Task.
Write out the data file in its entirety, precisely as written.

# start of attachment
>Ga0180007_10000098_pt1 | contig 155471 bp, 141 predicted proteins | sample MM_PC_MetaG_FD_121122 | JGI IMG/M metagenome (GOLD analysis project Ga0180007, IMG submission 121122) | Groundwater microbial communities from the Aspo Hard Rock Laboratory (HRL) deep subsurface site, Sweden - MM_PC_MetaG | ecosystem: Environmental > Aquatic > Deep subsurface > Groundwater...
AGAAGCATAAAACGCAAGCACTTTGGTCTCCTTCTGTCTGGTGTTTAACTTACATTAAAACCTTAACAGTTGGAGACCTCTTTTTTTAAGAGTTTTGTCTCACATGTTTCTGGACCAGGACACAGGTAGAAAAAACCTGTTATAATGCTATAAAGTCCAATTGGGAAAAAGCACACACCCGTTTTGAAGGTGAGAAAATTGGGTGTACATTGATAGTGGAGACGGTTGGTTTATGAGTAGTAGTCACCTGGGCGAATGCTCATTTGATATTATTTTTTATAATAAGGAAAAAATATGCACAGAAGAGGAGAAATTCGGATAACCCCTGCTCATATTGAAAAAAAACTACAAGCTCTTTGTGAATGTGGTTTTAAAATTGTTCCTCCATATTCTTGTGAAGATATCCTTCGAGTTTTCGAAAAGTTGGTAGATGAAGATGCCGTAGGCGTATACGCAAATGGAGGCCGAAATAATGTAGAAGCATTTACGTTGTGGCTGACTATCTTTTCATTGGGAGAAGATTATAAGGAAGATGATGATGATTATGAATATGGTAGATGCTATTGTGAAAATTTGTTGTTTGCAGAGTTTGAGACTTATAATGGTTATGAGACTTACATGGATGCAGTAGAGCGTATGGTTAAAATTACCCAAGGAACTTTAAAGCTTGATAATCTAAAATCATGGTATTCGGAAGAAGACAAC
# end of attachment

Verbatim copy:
>Ga0180007_10000098_pt1 | contig 155471 bp, 141 predicted proteins | sample MM_PC_MetaG_FD_121122 | JGI IMG/M metagenome (GOLD analysis project Ga0180007, IMG submission 121122) | Groundwater microbial communities from the Aspo Hard Rock Laboratory (HRL) deep subsurface site, Sweden - MM_PC_MetaG | ecosystem: Environmental > Aquatic > Deep subsurface > Groundwater...
AGAAGCATAAAACGCAAGCACTTTGGTCTCCTTCTGTCTGGTGTTTAACTTACATTAAAACCTTAACAGTTGGAGACCTCTTTTTTTAAGAGTTTTGTCTCACATGTTTCTGGACCAGGACACAGGTAGAAAAAACCTGTTATAATGCTATAAAGTCCAATTGGGAAAAAGCACACACCCGTTTTGAAGGTGAGAAAATTGGGTGTACATTGATAGTGGAGACGGTTGGTTTATGAGTAGTAGTCACCTGGGCGAATGCTCATTTGATATTATTTTTTATAATAAGGAAAAAATATGCACAGAAGAGGAGAAATTCGGATAACCCCTGCTCATATTGAAAAAAAACTACAAGCTCTTTGTGAATGTGGTTTTAAAATTGTTCCTCCATATTCTTGTGAAGATATCCTTCGAGTTTTCGAAAAGTTGGTAGATGAAGATGCCGTAGGCGTATACGCAAATGGAGGCCGAAATAATGTAGAAGCATTTACGTTGTGGCTGACTATCTTTTCATTGGGAGAAGATTATAAGGAAGATGATGATGATTATGAATATGGTAGATGCTATTGTGAAAATTTGTTGTTTGCAGAGTTTGAGACTTATAATGGTTATGAGACTTACATGGATGCAGTAGAGCGTATGGTTAAAATTACCCAAGGAACTTTAAAGCTTGATAATCTAAAATCATGGTATTCGGAAGAAGACAAC